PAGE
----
Contact the relevant teacher, unit coordinator or administrative unit that was responsible for the decision. Depending on your Faculty, you either need to complete a form or send an email to the relevant staff member. Advice on how to make an Informal Appeal can be found on the University website:

Note that for final exams you may not be able to receive a response by your unit coordinator before staff go on holiday or university shuts down for the summer break. The important thing is to email your unit coordinator before 15 working days of the decision, as this ensures your informal appeal is within time, regardless of a response.


2. Formal (Faculty Level) Appeal

This level of appeal requires you to submit a formal appeal to your Faculty within 20 working days of receiving the outcome of your Informal Appeal.

A formal Faculty level appeal requires you to write a letter stating your reasons for challenging the academic decision. The appeal letter should explain how there was a lack of due process, and confirm that you have undertaken an Informal Appeal but are unsatisfied with the outcome. It should include a copy of your previous Informal Appeal with any attached documentation. It should also include the date of the Informal Appeal outcome to show you are lodging your formal appeal within the 20-working day deadline.

You should receive an acknowledgement of receipt of your appeal within 3 working days, and the Faculty should make reasonable efforts to provide a formal response within 10 working days.

It is important to lodge your appeal on time. If you are late in lodging a Faculty level appeal, the Faculty will not usually accept the appeal unless you are able to give a reasonable explanation for the delay with evidence. Not knowing the appeals policy, or being on holidays during the appeals timeframe, are not considered valid reasons for lateness.

Directions on how to lodge a Faculty level appeal are found on the University website:


3. SAB (University Level) Appeal

If you are not satisfied with the response to your Faculty level appeal, you can appeal to the Student Appeals Body (SAB). SAB appeals need to be lodged within 15 workings days of the decision on your Faculty level appeal.

To appeal to the SAB, you must write a letter explaining how the Faculty breached due process in their decision on your formal appeal. This means explaining how the decision failed to properly follow one or more University of Sydney policies or procedures. If your appeal meets this requirement, it will be considered by the SAB. If the SAB decides not to proceed to a hearing, this decision can’t be appealed.

The University appeal decision-making process involves a meeting or ‘hearing’, where you and a representative from your Faculty meet with the panel to answer any questions regarding your appeal. The SAB panel is made up of three people: The Chair of the Academic Board (or their nominee), an academic, and a student representative. None of these panel members will be from your Faculty to ensure neutrality in decision-making. You have a right to request a support person or advocate, such as a SUPRA SAAO, to attend the SAB hearing with you.

Once your University level appeal is accepted and before your hearing, the Faculty will be given the opportunity to provide a response in writing. You will receive this response from the Student Affairs Unit (SAU) at least 5 working days before a hearing.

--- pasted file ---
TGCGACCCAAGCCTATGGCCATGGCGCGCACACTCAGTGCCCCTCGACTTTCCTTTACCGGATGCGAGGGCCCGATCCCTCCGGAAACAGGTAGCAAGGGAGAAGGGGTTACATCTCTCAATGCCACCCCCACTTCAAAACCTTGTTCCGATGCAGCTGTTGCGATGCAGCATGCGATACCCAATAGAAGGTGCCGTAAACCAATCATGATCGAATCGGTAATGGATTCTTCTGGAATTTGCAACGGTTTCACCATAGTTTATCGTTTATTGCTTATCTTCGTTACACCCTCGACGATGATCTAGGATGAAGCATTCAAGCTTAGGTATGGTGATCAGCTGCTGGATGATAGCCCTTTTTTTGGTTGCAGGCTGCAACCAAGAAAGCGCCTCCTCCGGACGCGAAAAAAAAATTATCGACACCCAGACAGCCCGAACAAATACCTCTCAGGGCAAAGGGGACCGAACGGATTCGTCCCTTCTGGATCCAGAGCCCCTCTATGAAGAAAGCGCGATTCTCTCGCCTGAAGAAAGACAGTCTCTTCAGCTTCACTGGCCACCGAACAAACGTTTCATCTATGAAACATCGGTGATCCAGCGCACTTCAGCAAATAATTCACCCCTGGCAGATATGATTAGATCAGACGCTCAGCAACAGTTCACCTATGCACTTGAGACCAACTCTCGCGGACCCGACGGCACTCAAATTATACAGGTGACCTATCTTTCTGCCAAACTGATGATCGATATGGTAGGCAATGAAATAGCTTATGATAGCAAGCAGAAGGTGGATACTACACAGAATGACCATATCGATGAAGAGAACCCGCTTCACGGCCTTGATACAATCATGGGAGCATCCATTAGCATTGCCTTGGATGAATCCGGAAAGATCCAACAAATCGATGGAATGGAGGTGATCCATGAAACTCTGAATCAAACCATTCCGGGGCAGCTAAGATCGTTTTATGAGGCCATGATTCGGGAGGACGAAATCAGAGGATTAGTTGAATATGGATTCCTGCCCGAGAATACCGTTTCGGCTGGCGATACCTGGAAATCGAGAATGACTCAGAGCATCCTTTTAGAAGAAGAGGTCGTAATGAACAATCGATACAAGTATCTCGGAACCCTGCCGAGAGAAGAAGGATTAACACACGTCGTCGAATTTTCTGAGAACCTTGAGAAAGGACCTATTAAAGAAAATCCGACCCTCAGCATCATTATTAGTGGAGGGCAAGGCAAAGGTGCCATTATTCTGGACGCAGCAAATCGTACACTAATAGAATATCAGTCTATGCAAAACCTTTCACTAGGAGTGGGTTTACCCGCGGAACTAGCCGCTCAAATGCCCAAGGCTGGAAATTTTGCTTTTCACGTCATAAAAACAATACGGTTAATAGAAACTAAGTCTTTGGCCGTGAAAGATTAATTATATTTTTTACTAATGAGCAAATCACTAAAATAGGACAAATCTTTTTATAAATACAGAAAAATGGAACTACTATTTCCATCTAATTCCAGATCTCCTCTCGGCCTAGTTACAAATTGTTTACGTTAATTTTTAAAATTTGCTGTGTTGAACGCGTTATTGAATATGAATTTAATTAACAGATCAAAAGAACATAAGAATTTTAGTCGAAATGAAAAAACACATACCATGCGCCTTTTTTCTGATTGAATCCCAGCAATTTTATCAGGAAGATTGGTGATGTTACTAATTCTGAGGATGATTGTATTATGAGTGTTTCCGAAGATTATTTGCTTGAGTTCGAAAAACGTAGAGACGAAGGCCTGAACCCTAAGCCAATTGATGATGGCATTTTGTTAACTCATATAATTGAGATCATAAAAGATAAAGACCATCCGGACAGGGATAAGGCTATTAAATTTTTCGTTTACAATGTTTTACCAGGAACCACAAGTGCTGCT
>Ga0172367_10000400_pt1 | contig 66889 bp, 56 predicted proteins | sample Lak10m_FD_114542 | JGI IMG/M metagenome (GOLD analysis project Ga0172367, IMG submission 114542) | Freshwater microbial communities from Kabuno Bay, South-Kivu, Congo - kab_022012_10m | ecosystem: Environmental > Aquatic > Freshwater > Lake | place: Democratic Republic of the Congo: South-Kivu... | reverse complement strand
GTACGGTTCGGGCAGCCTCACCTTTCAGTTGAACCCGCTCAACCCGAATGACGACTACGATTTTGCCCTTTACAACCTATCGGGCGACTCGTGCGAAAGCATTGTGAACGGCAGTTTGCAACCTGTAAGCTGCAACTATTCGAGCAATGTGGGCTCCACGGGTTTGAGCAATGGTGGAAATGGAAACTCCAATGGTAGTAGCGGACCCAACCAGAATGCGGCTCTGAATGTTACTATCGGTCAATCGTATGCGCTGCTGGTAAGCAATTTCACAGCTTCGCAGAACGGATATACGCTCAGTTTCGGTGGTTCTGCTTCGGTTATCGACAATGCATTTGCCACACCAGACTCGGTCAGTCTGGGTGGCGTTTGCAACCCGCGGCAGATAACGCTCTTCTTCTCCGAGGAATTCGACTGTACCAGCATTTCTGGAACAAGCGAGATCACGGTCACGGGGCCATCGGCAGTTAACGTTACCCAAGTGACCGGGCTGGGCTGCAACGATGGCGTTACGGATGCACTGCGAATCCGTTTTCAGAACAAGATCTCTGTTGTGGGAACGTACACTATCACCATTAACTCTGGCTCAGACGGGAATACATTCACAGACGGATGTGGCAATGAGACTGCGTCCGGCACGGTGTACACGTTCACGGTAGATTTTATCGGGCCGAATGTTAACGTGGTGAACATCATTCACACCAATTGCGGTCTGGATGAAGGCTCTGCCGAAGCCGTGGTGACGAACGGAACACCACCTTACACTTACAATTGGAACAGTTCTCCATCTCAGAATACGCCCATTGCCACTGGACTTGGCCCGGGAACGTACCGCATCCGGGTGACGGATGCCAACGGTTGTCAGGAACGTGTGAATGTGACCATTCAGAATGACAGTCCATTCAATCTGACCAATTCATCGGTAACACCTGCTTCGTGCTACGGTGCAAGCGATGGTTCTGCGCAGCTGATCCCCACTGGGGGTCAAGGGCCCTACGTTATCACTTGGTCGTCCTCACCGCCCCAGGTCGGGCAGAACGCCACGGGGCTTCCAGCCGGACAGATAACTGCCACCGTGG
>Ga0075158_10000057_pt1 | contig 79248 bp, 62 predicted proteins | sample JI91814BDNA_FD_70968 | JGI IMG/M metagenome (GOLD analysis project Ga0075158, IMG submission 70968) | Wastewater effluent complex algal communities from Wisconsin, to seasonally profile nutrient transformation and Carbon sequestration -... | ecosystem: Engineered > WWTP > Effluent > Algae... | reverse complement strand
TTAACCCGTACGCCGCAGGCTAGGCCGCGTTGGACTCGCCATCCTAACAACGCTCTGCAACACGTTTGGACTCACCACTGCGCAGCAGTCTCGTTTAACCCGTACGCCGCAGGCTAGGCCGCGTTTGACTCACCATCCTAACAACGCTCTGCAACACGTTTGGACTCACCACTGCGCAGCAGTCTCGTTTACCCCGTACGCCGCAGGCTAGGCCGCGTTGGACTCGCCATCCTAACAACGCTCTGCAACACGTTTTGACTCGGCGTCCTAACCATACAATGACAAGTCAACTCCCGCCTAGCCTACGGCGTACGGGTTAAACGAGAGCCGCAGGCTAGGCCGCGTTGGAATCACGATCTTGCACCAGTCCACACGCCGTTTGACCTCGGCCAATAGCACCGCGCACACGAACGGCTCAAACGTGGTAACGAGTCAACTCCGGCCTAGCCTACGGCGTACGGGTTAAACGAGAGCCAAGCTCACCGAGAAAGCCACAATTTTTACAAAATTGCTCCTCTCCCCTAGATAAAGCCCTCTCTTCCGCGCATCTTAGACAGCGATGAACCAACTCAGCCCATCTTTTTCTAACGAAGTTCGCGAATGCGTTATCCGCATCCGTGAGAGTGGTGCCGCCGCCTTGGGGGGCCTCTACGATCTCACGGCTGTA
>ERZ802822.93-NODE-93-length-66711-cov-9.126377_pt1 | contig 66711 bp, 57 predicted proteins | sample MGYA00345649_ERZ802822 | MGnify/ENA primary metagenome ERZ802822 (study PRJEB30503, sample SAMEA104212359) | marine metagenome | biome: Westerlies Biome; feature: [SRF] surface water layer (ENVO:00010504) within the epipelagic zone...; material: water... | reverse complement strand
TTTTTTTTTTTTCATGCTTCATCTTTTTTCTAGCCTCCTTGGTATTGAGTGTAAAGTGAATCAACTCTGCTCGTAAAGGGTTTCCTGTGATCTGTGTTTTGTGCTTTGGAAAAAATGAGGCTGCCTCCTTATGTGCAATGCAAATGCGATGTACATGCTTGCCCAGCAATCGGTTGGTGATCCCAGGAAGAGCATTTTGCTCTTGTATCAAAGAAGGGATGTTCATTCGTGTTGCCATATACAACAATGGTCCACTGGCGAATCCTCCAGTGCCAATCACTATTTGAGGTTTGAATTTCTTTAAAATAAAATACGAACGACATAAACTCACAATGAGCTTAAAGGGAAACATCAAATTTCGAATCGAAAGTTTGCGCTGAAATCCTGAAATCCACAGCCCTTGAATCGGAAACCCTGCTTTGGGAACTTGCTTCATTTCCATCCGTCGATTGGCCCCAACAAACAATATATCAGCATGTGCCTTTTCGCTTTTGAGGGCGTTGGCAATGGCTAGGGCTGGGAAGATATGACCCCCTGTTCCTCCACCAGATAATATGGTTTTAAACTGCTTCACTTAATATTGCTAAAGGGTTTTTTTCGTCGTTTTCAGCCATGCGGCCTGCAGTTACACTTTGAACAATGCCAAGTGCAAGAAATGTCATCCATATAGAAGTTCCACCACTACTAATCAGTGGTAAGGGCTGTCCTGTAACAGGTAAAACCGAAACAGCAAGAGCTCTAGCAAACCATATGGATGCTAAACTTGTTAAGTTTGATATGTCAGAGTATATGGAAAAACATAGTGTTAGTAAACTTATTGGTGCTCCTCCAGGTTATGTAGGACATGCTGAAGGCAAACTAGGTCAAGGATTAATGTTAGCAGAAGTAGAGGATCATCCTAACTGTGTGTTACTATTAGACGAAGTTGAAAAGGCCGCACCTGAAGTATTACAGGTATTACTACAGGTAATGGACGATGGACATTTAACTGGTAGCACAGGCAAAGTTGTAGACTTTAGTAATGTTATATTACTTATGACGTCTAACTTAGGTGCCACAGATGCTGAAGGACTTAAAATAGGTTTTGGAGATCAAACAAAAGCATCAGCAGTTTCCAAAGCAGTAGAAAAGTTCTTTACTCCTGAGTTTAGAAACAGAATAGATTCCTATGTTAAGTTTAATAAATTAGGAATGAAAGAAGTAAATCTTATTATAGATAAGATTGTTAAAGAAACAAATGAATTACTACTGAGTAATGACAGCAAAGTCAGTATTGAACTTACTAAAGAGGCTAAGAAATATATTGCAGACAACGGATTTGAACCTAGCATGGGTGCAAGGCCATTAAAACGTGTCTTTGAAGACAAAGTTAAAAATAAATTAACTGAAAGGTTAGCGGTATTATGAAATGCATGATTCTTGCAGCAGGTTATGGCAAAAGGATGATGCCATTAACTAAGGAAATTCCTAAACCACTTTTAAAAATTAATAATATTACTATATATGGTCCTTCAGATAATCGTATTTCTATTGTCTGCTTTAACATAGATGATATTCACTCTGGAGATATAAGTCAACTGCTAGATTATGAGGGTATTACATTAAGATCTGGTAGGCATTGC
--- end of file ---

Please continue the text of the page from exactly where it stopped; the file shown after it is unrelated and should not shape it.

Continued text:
It is important to know the SAB cannot force a Faculty to revise a decision. The SAB makes recommendations that are not binding on a Faculty. However, the majority of SAB recommendations are usually accepted by Faculties.

Information and advice about how to lodge your SAB appeal are found on the University website:


Am I still enrolled if I lodge an academic appeal?

You must be a currently enrolled student to lodge an appeal. While your appeal is being considered at any stage, you will remain enrolled in your course until all levels of appeal are exhausted or decided.


Can I appeal a group work decision?

You may appeal the individual mark you are awarded for your contribution to a group assignment, and also against a finding of academic dishonesty for a group work assignment. If you are unhappy about a group work result and considering an appeal, seek advice from SUPRA.


What if my academic appeal is still not resolved?

One external complaint option is to contact the NSW Ombudsman. For local students, recommendations by the NSW Ombudsman are non-binding on the University, though you can usually expect them to be followed. For international students, Federal Government requirements mean the University is required to implement any decision or corrective action the NSW Ombudsman recommends.

The Ombudsman will only investigate complaints on limited types of conduct. For more information on the NSW Ombudsman:
(02) 9286 1000


Useful tips

  • Use email rather than phone calls or face-to-face conversations so you have written documentation. If you have a face-to-face meeting, send an email as confirmation of what was discussed
  • Read your Unit of Study Outline at the beginning of semester so you understand the content and assessments, late penalties, and whether your unit coordinator will allow Simple Extensions
  • Make sure you receive sufficient feedback on each assessment task as you progress towards the final assessment of a unit.

Student Appeals website:



University of Sydney (Student Appeals against Academic Decisions) Rule 2006 (as amended)
Coursework Policy 2014
Assessment Procedures 2011
Student Complaints Procedures 2015